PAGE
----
We love fresh, beautiful, good food! Experiencing food can bring families together, teaches about culture and adventure and health and pleasure. If you're like us, you want all of this for your kids and even more, you want to raise foodies! Follow these 10 great tips to avoid struggles, help your picky eater, grow closer as a family and inspire future gourmets.
Is there any time for family meals? Even between toddlers eating early and the busy sports/school/work schedules, we hope so because the benefits are proven to be well worth the effort! Studies show that family dinners are the perfect setting for trying new foods, getting a good intake of veggies and fruit, controlling portions, promoting health and happiness, relieving stress and giving us a chance to talk (about food and life). We're in!
Babies are naturally adventurous with food! Proof is in the pudding (or amazing video above), as they say.
"Believe it or not, flavor shows up in utero. What mom eats finds its way into the amniotic fluid that baby swallows, and flavors like vanilla and garlic are just a few of the many flavors that can be detected in the womb. Science shows that early exposure to a variety of flavors can encourage your child to try more savory cuisine later on in life." [-Education.com]
Beyond your pregnancy, think outside of typical baby food during those months when solids are new and exciting and share a variety of flavors and textures (perhaps your own dinner, mashed or pureed).
Based on this foodie mom's years of research (read: family dinners), "the key to expanding kids’ palates is to bring them along with you on the weekly food shop. As the theory goes, when they select the pack of pomegranate seeds themselves — or the leeks or the avocados — they’ll be more likely to try it all at home." [-Dinner a Love Story] Plus farmer's markets and food halls and specialty shops are a true + thrilling adventure for everyone, "like another corner of the universe."
Dad and food writer Matthew Amster-Burton says, "Food is an opportunity to have fun sharing something with your baby. It's something my daughter and I can enjoy in the same way and on the same level - it tastes good to both of us, and so we're enjoying the same experience... You're both going to have to eat anyway, and having fun with it keeps it from becoming a chore."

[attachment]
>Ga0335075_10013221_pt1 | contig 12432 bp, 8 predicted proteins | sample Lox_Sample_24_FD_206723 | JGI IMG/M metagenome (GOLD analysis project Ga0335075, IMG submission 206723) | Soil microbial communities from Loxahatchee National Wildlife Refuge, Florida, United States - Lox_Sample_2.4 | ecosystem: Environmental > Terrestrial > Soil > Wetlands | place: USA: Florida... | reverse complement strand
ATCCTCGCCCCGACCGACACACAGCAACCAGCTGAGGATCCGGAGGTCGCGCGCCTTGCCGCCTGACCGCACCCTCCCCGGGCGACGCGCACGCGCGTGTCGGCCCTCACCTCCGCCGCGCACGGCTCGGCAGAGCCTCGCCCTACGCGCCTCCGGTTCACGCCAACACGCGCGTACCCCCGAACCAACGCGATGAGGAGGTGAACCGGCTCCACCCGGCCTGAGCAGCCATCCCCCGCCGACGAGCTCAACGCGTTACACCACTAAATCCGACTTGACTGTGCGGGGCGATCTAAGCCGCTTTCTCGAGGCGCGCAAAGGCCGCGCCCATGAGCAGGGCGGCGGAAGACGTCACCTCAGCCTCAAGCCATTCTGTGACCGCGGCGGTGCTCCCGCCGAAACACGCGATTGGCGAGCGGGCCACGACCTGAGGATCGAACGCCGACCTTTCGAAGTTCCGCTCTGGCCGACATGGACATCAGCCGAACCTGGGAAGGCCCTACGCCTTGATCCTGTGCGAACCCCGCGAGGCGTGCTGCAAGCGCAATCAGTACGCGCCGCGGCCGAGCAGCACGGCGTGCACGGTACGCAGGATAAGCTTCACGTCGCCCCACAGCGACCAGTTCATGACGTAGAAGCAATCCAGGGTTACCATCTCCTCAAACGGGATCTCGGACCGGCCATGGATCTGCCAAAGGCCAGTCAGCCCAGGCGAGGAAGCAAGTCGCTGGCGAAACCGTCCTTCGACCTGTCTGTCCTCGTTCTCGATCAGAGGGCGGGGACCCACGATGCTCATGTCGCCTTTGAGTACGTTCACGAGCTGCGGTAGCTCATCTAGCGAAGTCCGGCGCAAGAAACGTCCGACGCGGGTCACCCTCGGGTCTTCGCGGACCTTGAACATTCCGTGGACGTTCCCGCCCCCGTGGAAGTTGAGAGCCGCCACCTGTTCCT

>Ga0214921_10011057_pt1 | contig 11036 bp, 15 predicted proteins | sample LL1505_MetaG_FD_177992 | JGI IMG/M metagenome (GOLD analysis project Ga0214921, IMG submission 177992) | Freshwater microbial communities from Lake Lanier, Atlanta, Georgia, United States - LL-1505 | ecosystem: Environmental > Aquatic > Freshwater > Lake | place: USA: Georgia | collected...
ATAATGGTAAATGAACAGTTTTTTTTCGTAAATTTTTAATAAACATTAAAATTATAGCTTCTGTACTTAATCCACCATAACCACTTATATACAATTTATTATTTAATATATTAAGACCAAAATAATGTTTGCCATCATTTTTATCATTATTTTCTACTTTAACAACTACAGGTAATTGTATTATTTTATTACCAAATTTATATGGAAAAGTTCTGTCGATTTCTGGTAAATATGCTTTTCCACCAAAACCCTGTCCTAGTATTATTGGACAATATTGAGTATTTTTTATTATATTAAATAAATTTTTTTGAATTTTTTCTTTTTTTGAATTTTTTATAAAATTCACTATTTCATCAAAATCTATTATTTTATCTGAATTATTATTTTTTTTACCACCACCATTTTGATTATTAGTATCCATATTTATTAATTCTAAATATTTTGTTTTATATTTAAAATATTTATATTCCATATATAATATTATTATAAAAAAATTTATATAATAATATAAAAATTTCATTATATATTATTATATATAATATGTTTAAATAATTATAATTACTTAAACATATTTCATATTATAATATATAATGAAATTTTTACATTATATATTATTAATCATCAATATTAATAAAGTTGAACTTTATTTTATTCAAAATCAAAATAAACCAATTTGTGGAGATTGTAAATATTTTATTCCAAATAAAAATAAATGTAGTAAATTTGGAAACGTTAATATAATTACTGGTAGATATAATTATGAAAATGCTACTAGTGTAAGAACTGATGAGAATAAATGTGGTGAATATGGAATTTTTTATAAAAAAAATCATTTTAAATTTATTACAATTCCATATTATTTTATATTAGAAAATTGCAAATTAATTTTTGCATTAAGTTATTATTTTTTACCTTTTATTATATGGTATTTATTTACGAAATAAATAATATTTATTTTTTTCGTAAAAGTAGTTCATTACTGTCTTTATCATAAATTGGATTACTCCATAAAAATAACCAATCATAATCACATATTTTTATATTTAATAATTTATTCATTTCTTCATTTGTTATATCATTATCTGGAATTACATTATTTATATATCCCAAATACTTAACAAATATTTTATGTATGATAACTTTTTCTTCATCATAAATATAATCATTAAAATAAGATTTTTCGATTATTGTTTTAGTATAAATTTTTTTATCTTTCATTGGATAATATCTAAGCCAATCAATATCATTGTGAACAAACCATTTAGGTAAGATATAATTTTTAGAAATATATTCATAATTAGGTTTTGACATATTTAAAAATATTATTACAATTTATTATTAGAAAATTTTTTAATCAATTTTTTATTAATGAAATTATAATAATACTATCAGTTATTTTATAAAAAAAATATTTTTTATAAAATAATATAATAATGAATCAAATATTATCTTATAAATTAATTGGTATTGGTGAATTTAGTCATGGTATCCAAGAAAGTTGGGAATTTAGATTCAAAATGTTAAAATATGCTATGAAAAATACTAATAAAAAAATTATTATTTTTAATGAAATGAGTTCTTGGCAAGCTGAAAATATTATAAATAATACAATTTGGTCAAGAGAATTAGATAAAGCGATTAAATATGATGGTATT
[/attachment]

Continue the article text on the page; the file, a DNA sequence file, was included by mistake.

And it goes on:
More than sharing, our mini-me's are learning from us, so why not teach them to love strawberry rhubarb pie for a birthday treat, anticipate steamed artichokes on special Friday nights and prefer their grilled cheese to be made with crusty bread and Fontina?
What good is fun food without fun and friendly tableware? We have gathered our kid favorites to make meal time simple + cool + exciting. The Puj Phillup makes drinking water fun again and lightens your load (literally- less dishes, less mess).
Can they help without you losing your mind? Julie Negrin, nutritionist and kids' cooking teacher, says yes! And here's why we should try: "Mini chefs are more likely to eat what they make and become more adventurous about trying new foods. By the age of 8, they can make simple meals such as scrambled eggs. By 10 years old, they can help prepare dinner before you get home from work." Read her 9 tips on cooking with kids (and keeping your sanity) here.
Creating food helps us trust it and love it! Sharing recipes that they can follow can become a fun family activity, will give them a confidence boost and teaches skills they'll use forever.
Have a look at some of our favorite resources for fresh kid-friendly recipes and meals:
The kitchen can be so exciting for our curious kids! Rather than teach them to fear the sharp knives and hot stove, we love showing them the rising bread, the steaming rice and the colorful minced veggies. We can teach them age-appropriate tasks (while supervised and stressing safety, of course), perhaps helping with muffin liners, tossing a salad, cracking and egg, assembling a pizza, stirring a sauce, reading a recipe. Find some other age-appropriate tasks right here.
We like being a fun family but we also want to do ourselves (and our kids) a favor and help them learn how to be polite and gracious. Table manners don't have to be stuffy! ("No elbows on the table!") What to teach? From saying "please", using a napkin and chewing with your mouth closed to cutting with a knife and knowing which direction to pass the food, here's a helpful list for each age group.
Once you decide on your family's favorite table manners, have fun remembering! Maybe you can practice with a fancy candle lit dinner or a clever game. Then rest easy feeling confident that your kids won't be burping their abcs at the next dinner invite.
Download our simple placemat - 19" x 13" or print small and hang on the wall as a helpful reminder!
"Setting the table is a good way to show we care about the people who will sit down to eat with us -- it's an act of dignity, respect, and love." -Martha Stewart
It's a bonus that our kids can help us with this pretty simple daily task! Do you remember which side to put the fork and spoon? Refresh your memory or learn together with Martha's setting the table guide (from soup and salad to dessert).
Comments will be approved before showing up.